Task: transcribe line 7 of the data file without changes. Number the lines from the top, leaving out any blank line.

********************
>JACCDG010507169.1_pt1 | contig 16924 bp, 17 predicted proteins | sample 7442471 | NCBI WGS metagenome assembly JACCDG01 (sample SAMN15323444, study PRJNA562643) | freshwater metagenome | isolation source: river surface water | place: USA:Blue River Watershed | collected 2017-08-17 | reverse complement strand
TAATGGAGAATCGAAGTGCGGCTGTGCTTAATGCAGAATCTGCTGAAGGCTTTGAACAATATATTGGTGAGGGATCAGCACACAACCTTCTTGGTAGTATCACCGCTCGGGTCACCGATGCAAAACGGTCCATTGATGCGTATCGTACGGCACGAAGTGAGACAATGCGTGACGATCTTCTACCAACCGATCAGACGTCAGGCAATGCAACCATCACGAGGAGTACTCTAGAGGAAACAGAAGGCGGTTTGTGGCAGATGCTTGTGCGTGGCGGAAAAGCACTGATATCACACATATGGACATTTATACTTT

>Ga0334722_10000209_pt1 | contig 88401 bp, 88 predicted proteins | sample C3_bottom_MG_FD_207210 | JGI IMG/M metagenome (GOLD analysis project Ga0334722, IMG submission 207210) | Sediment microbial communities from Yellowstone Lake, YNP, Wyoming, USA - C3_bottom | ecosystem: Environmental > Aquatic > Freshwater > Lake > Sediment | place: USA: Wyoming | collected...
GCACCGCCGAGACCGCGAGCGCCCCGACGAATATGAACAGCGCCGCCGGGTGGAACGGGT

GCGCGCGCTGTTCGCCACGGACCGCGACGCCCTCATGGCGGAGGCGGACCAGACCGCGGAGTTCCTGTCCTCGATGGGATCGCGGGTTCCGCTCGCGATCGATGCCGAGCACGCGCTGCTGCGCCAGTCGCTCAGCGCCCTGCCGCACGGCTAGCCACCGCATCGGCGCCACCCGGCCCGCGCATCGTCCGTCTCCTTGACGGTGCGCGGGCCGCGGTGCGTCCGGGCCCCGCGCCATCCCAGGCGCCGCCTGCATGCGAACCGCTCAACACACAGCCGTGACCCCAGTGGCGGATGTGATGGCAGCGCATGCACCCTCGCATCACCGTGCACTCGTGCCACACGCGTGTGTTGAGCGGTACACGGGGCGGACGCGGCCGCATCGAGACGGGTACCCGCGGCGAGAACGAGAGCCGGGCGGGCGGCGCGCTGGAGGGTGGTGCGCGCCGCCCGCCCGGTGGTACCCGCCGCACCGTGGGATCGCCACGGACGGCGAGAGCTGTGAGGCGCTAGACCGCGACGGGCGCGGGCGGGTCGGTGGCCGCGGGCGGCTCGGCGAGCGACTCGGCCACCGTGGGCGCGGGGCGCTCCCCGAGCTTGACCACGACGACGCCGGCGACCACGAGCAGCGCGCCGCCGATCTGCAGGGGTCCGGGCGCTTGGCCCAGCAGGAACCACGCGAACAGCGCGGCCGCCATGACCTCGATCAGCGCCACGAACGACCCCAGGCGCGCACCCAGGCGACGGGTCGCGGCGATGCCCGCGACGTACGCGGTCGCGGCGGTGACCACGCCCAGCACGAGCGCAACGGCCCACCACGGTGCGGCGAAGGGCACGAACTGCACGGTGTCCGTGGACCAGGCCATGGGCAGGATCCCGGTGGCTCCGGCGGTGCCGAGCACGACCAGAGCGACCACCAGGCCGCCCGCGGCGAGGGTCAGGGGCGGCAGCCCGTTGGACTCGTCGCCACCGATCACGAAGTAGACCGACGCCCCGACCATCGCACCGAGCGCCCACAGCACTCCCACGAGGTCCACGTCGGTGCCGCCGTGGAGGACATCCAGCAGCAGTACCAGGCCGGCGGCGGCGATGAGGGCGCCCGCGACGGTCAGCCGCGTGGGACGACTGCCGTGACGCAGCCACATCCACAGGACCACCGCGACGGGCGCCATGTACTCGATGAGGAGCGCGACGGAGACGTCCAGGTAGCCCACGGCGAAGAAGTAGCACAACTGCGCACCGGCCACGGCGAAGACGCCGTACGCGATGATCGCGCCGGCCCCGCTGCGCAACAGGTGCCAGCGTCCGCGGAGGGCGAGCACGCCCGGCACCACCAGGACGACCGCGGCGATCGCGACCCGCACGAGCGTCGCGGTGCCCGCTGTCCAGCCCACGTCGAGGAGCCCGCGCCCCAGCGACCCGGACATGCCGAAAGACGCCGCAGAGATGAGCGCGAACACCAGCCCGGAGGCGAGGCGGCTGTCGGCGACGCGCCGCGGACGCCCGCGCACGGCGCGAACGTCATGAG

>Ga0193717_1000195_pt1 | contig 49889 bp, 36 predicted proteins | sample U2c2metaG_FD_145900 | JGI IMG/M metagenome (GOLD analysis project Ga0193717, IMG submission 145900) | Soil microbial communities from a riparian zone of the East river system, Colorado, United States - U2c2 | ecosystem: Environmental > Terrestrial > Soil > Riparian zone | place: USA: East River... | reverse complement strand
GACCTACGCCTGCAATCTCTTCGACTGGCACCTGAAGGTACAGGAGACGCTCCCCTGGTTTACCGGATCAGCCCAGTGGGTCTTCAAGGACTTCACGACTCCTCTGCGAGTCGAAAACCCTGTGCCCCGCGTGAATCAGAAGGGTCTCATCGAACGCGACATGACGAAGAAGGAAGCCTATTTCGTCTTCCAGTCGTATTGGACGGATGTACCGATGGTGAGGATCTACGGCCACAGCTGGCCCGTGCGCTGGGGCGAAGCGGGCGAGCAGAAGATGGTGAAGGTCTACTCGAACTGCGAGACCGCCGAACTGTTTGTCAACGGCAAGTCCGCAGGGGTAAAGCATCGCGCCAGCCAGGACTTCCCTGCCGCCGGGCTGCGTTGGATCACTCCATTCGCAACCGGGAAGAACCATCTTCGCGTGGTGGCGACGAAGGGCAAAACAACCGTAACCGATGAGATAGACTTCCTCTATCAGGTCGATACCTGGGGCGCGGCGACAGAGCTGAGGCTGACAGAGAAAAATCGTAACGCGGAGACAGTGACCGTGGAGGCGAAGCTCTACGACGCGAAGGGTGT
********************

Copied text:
GACCTACGCCTGCAATCTCTTCGACTGGCACCTGAAGGTACAGGAGACGCTCCCCTGGTTTACCGGATCAGCCCAGTGGGTCTTCAAGGACTTCACGACTCCTCTGCGAGTCGAAAACCCTGTGCCCCGCGTGAATCAGAAGGGTCTCATCGAACGCGACATGACGAAGAAGGAAGCCTATTTCGTCTTCCAGTCGTATTGGACGGATGTACCGATGGTGAGGATCTACGGCCACAGCTGGCCCGTGCGCTGGGGCGAAGCGGGCGAGCAGAAGATGGTGAAGGTCTACTCGAACTGCGAGACCGCCGAACTGTTTGTCAACGGCAAGTCCGCAGGGGTAAAGCATCGCGCCAGCCAGGACTTCCCTGCCGCCGGGCTGCGTTGGATCACTCCATTCGCAACCGGGAAGAACCATCTTCGCGTGGTGGCGACGAAGGGCAAAACAACCGTAACCGATGAGATAGACTTCCTCTATCAGGTCGATACCTGGGGCGCGGCGACAGAGCTGAGGCTGACAGAGAAAAATCGTAACGCGGAGACAGTGACCGTGGAGGCGAAGCTCTACGACGCGAAGGGTGT